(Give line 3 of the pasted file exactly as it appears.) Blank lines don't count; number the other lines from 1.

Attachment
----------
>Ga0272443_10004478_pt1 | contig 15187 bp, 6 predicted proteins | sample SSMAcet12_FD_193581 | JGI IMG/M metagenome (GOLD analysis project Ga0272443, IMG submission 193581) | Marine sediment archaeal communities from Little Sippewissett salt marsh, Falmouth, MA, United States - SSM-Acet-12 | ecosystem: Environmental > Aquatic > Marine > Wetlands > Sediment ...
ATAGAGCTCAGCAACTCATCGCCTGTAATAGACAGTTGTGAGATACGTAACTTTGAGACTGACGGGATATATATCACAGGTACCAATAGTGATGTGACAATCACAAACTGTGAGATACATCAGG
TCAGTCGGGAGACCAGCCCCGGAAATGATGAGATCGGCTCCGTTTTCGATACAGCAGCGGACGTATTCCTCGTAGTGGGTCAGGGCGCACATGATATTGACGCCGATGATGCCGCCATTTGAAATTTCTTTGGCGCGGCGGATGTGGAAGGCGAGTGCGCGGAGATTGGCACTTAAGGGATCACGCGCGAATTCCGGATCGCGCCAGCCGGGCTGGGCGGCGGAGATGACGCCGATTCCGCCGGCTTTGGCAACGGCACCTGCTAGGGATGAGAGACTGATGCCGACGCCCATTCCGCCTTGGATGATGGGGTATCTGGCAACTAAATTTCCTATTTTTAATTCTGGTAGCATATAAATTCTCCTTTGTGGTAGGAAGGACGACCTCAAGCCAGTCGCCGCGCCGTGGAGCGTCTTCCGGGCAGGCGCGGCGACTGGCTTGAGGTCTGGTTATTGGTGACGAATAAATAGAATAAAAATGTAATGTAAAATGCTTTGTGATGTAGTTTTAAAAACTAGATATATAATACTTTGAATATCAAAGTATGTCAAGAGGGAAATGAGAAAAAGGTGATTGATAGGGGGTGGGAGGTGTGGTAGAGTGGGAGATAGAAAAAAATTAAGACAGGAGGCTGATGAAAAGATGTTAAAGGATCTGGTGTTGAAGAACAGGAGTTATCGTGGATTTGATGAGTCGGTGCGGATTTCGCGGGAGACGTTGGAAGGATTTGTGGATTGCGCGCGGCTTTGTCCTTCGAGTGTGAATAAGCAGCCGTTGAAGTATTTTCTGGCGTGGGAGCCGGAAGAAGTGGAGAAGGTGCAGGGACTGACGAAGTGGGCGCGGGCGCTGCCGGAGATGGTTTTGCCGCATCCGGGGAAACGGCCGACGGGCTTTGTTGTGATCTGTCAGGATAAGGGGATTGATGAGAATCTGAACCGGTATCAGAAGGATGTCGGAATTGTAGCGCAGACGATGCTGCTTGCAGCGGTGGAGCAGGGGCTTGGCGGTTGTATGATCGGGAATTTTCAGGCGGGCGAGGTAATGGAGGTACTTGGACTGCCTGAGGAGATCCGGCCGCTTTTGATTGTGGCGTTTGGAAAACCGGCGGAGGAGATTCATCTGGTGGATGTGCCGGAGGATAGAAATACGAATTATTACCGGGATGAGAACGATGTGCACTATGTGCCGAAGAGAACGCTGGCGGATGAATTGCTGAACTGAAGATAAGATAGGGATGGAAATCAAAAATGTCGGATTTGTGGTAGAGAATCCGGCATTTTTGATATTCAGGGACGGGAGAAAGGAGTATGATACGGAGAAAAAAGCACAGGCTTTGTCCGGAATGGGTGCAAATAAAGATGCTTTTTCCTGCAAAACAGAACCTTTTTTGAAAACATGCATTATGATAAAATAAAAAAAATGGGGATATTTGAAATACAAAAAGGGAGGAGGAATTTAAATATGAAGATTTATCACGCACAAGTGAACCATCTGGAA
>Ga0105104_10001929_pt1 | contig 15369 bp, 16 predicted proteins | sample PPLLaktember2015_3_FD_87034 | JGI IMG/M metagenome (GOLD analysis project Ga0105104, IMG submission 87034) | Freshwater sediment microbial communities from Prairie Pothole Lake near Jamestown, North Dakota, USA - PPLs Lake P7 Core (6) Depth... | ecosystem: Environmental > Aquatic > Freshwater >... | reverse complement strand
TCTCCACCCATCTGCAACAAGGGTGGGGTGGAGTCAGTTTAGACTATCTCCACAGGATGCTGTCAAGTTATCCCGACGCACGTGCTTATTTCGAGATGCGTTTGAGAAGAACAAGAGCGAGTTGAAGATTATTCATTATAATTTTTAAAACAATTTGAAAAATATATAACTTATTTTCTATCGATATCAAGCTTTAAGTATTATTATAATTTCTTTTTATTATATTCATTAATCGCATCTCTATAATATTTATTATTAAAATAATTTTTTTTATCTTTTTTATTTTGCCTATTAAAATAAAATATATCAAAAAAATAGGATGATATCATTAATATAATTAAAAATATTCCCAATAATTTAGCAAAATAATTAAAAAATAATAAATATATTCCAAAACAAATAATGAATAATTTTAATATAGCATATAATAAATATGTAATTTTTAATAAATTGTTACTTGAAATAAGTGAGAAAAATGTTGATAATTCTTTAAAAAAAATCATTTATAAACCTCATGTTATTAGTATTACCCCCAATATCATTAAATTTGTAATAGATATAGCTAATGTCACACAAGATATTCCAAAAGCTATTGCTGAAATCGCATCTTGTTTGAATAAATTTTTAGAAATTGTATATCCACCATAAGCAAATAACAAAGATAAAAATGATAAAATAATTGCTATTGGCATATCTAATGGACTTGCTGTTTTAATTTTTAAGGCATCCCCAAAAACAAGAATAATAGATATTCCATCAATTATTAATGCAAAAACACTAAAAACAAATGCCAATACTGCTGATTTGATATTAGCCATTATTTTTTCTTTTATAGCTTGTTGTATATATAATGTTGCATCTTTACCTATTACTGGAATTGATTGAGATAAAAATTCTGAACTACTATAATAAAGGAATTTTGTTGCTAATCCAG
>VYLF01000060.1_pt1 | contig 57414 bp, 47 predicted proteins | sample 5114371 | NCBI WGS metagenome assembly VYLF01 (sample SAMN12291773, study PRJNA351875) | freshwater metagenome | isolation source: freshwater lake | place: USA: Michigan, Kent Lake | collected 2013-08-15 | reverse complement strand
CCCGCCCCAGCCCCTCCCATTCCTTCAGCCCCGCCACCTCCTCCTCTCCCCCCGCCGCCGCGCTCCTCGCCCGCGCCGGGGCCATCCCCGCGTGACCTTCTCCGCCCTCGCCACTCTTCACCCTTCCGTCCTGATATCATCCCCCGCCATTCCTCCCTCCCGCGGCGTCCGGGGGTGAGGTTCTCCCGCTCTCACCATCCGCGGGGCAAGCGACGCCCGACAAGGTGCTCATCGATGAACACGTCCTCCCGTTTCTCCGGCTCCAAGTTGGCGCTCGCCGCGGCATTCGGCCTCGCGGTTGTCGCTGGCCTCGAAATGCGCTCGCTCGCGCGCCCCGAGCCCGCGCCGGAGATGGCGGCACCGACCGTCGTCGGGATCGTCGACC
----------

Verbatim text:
TCAGTCGGGAGACCAGCCCCGGAAATGATGAGATCGGCTCCGTTTTCGATACAGCAGCGGACGTATTCCTCGTAGTGGGTCAGGGCGCACATGATATTGACGCCGATGATGCCGCCATTTGAAATTTCTTTGGCGCGGCGGATGTGGAAGGCGAGTGCGCGGAGATTGGCACTTAAGGGATCACGCGCGAATTCCGGATCGCGCCAGCCGGGCTGGGCGGCGGAGATGACGCCGATTCCGCCGGCTTTGGCAACGGCACCTGCTAGGGATGAGAGACTGATGCCGACGCCCATTCCGCCTTGGATGATGGGGTATCTGGCAACTAAATTTCCTATTTTTAATTCTGGTAGCATATAAATTCTCCTTTGTGGTAGGAAGGACGACCTCAAGCCAGTCGCCGCGCCGTGGAGCGTCTTCCGGGCAGGCGCGGCGACTGGCTTGAGGTCTGGTTATTGGTGACGAATAAATAGAATAAAAATGTAATGTAAAATGCTTTGTGATGTAGTTTTAAAAACTAGATATATAATACTTTGAATATCAAAGTATGTCAAGAGGGAAATGAGAAAAAGGTGATTGATAGGGGGTGGGAGGTGTGGTAGAGTGGGAGATAGAAAAAAATTAAGACAGGAGGCTGATGAAAAGATGTTAAAGGATCTGGTGTTGAAGAACAGGAGTTATCGTGGATTTGATGAGTCGGTGCGGATTTCGCGGGAGACGTTGGAAGGATTTGTGGATTGCGCGCGGCTTTGTCCTTCGAGTGTGAATAAGCAGCCGTTGAAGTATTTTCTGGCGTGGGAGCCGGAAGAAGTGGAGAAGGTGCAGGGACTGACGAAGTGGGCGCGGGCGCTGCCGGAGATGGTTTTGCCGCATCCGGGGAAACGGCCGACGGGCTTTGTTGTGATCTGTCAGGATAAGGGGATTGATGAGAATCTGAACCGGTATCAGAAGGATGTCGGAATTGTAGCGCAGACGATGCTGCTTGCAGCGGTGGAGCAGGGGCTTGGCGGTTGTATGATCGGGAATTTTCAGGCGGGCGAGGTAATGGAGGTACTTGGACTGCCTGAGGAGATCCGGCCGCTTTTGATTGTGGCGTTTGGAAAACCGGCGGAGGAGATTCATCTGGTGGATGTGCCGGAGGATAGAAATACGAATTATTACCGGGATGAGAACGATGTGCACTATGTGCCGAAGAGAACGCTGGCGGATGAATTGCTGAACTGAAGATAAGATAGGGATGGAAATCAAAAATGTCGGATTTGTGGTAGAGAATCCGGCATTTTTGATATTCAGGGACGGGAGAAAGGAGTATGATACGGAGAAAAAAGCACAGGCTTTGTCCGGAATGGGTGCAAATAAAGATGCTTTTTCCTGCAAAACAGAACCTTTTTTGAAAACATGCATTATGATAAAATAAAAAAAATGGGGATATTTGAAATACAAAAAGGGAGGAGGAATTTAAATATGAAGATTTATCACGCACAAGTGAACCATCTGGAA